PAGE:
The National Cancer Institute -- billion-dollar-a-year giant of the National Institutes of Health crusader against the nation's most feared disease -- faces what promises to be the harshest investigation in its 44-year history. -

For three months, Sen. Orrin Hatch (R-Utah), chairman of the Labor and Human Resources Committee and a leader of the conservative Republican majority in the Senate, has had investigators seeking what he calls unacceptable "abuses and shortcomings" in the way NCI manages $274 million a year in contracts, mostly with medical laboratories and investigators.

Hatch, whose committee monitors health agencies, says some contractors have falsified data and one important NCI program -- development of "bioassays" to detect cancer-causing substances -- is in "substantial long-term disarray."

These preliminaries have already triggered a complaint from Dr. Vincent DeVita, cancer institute director, that "conclusions have been drawn that we're guilty" before the investigation has been completed. He also has expressed concern about the institute's ability to function as a result.

The congressional probe comes as many leading cancer centers have begun to report the first real progress in extending life or even curing many long-recalcitrant cancers.

Hatch has scheduled hearings on May 26 and 27 to air the mismanagement charges. Simultaneously, Sen. Paula Hawkins (R-fllla.), head of Hatch's oversight subcommittee, is planning hearings on why NCI hasn't been more successful in finding cancer cures.

"We've spent a lot of money on cancer in this country," she told a reporter. "Why isn't the cure around the corner a la polio?"

Hatch's chief cancer investigator, Frank Silbey, promised a "fair and objective" but searching hearing that will reveal "an overwhelming body of factual material."

Silbey also called it "outrageous" for DeVita to allege any premature verdict when Hatch has "again and again" ordered his staff to be fair and objective and conduct no "witch hunts."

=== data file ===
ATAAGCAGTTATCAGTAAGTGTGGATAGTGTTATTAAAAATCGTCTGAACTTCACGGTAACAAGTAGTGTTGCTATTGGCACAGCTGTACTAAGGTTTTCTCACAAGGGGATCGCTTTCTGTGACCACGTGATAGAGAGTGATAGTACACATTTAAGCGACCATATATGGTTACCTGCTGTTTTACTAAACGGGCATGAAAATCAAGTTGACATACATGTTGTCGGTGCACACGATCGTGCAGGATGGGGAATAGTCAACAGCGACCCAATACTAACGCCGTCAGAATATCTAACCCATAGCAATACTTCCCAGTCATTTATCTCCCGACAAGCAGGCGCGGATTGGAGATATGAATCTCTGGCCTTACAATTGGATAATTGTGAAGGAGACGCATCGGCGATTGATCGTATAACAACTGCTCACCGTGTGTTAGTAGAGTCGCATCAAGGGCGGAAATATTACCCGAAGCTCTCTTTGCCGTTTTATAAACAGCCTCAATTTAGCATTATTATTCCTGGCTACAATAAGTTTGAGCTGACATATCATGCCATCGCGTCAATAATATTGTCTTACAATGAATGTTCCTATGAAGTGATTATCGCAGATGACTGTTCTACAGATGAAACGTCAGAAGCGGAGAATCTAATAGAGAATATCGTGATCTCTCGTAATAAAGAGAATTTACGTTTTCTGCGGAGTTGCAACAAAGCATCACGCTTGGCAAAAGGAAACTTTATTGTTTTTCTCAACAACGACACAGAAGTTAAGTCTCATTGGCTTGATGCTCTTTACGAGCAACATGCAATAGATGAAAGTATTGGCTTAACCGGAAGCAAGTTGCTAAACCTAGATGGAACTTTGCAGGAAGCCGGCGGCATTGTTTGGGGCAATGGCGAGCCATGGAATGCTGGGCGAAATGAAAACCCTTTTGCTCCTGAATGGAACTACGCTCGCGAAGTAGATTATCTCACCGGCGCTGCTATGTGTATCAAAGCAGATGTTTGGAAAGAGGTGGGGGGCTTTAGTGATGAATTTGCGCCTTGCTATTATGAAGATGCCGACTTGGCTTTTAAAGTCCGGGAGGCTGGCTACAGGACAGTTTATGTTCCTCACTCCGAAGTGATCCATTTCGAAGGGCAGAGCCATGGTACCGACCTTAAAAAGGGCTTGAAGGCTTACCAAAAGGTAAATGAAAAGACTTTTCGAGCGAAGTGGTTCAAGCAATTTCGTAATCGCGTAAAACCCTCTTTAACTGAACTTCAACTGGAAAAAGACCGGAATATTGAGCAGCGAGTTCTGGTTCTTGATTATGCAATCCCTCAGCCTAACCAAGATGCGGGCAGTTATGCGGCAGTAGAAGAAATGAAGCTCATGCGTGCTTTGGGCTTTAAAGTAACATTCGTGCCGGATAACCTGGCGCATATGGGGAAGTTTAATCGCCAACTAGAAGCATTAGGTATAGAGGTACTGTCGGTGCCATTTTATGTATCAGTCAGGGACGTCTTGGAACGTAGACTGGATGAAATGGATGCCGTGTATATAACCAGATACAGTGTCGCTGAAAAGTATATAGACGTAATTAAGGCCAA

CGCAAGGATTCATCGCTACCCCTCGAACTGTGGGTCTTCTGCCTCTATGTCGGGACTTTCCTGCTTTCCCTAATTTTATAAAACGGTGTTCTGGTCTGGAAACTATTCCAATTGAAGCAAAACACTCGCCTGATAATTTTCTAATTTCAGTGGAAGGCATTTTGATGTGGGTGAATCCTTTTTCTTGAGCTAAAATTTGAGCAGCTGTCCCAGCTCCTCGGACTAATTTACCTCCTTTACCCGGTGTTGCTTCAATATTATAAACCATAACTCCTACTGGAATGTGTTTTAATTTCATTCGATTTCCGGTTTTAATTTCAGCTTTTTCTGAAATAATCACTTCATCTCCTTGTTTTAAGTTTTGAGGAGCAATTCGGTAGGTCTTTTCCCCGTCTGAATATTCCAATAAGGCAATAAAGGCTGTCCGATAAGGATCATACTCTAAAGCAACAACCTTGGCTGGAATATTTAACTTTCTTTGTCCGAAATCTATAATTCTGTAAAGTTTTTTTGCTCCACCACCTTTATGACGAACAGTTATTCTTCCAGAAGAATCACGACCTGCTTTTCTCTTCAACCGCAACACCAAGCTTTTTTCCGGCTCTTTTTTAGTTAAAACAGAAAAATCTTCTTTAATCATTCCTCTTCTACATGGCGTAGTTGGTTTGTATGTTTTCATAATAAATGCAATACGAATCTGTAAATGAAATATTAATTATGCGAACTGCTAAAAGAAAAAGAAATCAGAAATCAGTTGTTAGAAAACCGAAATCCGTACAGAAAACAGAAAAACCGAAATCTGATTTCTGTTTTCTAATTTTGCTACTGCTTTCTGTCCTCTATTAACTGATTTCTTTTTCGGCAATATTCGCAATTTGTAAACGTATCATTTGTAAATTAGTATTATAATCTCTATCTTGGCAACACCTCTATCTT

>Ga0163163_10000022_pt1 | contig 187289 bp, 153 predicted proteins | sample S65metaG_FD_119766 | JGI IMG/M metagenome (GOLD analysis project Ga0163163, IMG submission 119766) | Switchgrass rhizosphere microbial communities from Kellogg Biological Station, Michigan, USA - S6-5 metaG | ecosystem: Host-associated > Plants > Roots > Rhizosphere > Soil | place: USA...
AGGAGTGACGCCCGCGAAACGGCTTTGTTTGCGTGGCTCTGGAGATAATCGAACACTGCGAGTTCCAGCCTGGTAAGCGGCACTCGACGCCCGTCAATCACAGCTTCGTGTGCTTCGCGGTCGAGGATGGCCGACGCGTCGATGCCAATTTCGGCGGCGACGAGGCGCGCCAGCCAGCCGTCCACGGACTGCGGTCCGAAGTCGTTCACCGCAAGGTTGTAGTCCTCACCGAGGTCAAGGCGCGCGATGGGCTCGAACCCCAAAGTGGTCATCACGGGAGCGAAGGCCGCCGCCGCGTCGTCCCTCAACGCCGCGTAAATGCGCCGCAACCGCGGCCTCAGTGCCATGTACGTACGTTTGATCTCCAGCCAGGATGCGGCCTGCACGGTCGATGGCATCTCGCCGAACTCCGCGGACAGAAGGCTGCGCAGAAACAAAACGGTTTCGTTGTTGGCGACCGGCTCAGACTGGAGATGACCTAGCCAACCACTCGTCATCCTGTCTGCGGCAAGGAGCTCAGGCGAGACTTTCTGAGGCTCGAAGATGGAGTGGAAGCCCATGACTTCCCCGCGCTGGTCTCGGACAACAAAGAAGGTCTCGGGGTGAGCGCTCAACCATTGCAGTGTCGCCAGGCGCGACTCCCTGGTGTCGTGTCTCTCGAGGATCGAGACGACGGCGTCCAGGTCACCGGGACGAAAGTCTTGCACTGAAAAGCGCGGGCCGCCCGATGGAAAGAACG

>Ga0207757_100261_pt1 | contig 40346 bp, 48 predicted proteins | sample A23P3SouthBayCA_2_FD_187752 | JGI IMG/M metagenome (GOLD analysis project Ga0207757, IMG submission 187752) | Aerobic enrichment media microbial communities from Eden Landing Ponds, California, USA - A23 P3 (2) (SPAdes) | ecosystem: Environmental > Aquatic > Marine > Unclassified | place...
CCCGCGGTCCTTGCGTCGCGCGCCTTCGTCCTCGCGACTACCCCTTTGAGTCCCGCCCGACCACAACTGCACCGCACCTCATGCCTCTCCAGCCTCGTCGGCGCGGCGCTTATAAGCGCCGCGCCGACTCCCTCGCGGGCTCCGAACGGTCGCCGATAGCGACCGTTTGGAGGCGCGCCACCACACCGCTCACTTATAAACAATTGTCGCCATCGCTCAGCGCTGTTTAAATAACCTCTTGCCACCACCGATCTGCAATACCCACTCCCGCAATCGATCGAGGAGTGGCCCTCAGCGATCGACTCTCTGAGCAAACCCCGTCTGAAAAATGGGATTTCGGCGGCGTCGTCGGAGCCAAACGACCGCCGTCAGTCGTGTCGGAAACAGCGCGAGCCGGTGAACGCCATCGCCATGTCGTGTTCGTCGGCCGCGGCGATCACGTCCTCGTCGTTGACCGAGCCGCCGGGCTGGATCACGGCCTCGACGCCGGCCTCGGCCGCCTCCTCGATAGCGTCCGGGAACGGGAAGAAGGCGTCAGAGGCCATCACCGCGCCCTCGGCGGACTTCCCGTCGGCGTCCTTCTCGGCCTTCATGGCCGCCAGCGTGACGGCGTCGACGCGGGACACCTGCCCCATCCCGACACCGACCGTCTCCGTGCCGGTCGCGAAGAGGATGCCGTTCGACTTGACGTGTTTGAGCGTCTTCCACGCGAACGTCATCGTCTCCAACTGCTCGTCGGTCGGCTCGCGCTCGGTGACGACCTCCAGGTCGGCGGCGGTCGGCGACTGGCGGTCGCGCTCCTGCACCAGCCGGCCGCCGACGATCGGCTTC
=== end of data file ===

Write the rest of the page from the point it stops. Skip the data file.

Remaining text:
DeVita has complained twice about the Hatch inquiry's thrust or extent. He wrote his advisory board members on March 28 that the investigators were seeking so much information that "I am now having serious concerns about the ability of the institute to function."

He also said "I am afraid [investigators'] view of the NCI may be a distorted one." He added that the investigtors had requested and been given 50,000 documents.

In interviews, Silbey said there have been no unreasonable requests for information, considering the cancer program's size, and cancer institute officials said information requests have abated.

DeVita acknowledged that there was too little supervision of contractors during an explosive growth period.

"I don't see any evidence of fraud" he said. "I do see some waste. . . . [But] as I look over [past criticisms] all the things I see have either been corrected or are on their way to beng corrected by changes we've made."

Hatch is expected to say otherwise. For the past three years the General Accounting Office, congressional watchdog agency, has found abuses, defects and laxity in NCI supervision of expensive contractors. Last year the Department of Health and Human Services' inspector general found many continuing problems. Sibley says Hatch will reveal more.

Just one may be that DeVita is NCI's fifth director or acting director since 1971.

The current "cancer crusade" began then. Congress boosted NCI's annual budget from $230 million in 1971 to $761 and an even billion in 1980.

Many critics have changed that the crusade was premature and has failed to produce great changes in survival expect in a few cancers, mainly lymphomas and childhood leukemia.

But DeVita, a leading architect of current cancer chemotherapy, says, "There is plenty of movement now and we've got a lot to be proud of." He calculates that 44 percent of all cancer patients now survive at least five years, with 41 percent permanently cured. He believes cures will reach 50 percent in less than five years.

It will take years before nationwide statistics, always years behind, tell whether this is true. But in recent cancer meeting, there has been a surge of improved statistics -- in breast cancer, in small-cell lung cancer (15 or 20 percent of all lung cancer), in cancer of the testes (the leading cancer in young men), in stomach and rectal cancers and others.

Most gradually seem to be yielding to combined treatments inventive mixes of surgery, radiation and several anti-cancer chemicals, given in sequence to keep any from losing their potency.